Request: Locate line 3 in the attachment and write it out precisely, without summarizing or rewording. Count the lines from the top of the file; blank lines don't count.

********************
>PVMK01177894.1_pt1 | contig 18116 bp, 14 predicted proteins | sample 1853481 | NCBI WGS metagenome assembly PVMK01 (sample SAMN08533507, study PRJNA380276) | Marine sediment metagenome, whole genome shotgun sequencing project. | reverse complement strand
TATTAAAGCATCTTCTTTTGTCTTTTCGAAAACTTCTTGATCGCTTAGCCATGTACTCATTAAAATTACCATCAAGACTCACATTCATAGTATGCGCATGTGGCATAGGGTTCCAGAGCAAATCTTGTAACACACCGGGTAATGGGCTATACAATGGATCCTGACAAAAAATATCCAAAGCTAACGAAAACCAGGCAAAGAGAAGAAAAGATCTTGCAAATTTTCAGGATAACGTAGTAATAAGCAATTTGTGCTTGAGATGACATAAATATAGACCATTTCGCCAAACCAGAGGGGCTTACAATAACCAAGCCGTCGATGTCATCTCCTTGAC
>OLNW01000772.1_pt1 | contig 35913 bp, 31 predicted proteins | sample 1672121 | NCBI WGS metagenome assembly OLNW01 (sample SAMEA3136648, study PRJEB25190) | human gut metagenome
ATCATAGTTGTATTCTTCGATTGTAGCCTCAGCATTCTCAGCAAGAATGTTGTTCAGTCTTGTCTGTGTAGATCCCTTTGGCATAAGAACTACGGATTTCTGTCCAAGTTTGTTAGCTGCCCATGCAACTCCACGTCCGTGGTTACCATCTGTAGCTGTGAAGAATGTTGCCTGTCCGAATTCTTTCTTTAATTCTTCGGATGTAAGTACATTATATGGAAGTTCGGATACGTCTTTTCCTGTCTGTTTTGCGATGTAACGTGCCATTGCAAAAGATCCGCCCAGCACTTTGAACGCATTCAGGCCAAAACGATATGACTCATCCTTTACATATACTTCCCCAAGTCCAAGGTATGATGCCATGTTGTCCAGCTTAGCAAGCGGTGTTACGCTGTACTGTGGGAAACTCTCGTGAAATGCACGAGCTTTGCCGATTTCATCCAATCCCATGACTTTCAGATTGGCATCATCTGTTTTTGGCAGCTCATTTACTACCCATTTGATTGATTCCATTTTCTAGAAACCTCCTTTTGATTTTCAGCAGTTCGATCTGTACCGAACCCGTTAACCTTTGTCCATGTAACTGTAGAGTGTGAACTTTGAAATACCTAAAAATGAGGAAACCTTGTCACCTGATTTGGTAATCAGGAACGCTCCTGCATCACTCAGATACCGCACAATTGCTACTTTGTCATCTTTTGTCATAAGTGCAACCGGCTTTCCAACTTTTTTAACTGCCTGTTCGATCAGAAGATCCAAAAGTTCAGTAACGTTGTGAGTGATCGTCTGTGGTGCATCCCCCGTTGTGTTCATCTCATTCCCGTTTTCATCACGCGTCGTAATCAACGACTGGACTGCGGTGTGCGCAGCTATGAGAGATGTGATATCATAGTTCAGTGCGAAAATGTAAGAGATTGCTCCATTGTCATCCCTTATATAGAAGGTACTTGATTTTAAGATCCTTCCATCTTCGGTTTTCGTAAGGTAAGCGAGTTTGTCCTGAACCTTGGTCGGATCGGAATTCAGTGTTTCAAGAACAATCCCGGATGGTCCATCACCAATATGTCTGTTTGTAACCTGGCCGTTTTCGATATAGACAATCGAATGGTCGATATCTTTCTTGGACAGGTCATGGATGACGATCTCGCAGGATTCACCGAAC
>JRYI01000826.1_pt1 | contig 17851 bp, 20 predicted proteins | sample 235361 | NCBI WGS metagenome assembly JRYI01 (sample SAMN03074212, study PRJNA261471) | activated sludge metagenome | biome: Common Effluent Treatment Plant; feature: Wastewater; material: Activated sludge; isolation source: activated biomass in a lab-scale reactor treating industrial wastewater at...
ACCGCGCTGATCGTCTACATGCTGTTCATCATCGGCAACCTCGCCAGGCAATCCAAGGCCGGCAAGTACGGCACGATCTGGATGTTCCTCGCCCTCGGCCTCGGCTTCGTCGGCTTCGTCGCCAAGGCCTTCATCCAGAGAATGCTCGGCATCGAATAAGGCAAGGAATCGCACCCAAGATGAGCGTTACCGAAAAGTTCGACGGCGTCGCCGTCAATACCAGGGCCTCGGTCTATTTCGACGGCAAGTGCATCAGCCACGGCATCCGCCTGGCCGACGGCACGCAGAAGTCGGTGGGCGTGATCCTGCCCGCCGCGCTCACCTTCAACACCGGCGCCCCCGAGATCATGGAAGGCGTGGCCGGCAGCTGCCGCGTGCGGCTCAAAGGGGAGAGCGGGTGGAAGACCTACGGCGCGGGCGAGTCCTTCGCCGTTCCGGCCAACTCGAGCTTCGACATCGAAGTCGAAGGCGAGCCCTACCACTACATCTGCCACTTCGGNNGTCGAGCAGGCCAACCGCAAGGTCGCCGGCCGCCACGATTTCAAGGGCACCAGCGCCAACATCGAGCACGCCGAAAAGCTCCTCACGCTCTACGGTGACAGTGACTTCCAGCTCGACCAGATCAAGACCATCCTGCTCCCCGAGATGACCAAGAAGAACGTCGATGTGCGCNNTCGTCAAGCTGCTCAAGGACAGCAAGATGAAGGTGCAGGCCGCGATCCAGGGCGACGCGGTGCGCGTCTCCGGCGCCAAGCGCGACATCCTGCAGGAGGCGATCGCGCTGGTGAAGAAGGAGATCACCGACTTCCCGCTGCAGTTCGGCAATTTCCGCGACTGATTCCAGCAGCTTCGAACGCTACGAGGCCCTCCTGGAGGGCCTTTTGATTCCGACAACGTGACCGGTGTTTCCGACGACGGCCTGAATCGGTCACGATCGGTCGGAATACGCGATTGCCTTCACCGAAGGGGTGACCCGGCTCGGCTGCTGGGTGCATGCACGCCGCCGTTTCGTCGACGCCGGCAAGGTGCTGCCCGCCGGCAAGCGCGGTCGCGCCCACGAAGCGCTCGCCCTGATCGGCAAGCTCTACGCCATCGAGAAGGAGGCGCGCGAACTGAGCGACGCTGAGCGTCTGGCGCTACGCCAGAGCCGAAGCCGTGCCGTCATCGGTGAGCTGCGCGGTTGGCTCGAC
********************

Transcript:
>OLNW01000772.1_pt1 | contig 35913 bp, 31 predicted proteins | sample 1672121 | NCBI WGS metagenome assembly OLNW01 (sample SAMEA3136648, study PRJEB25190) | human gut metagenome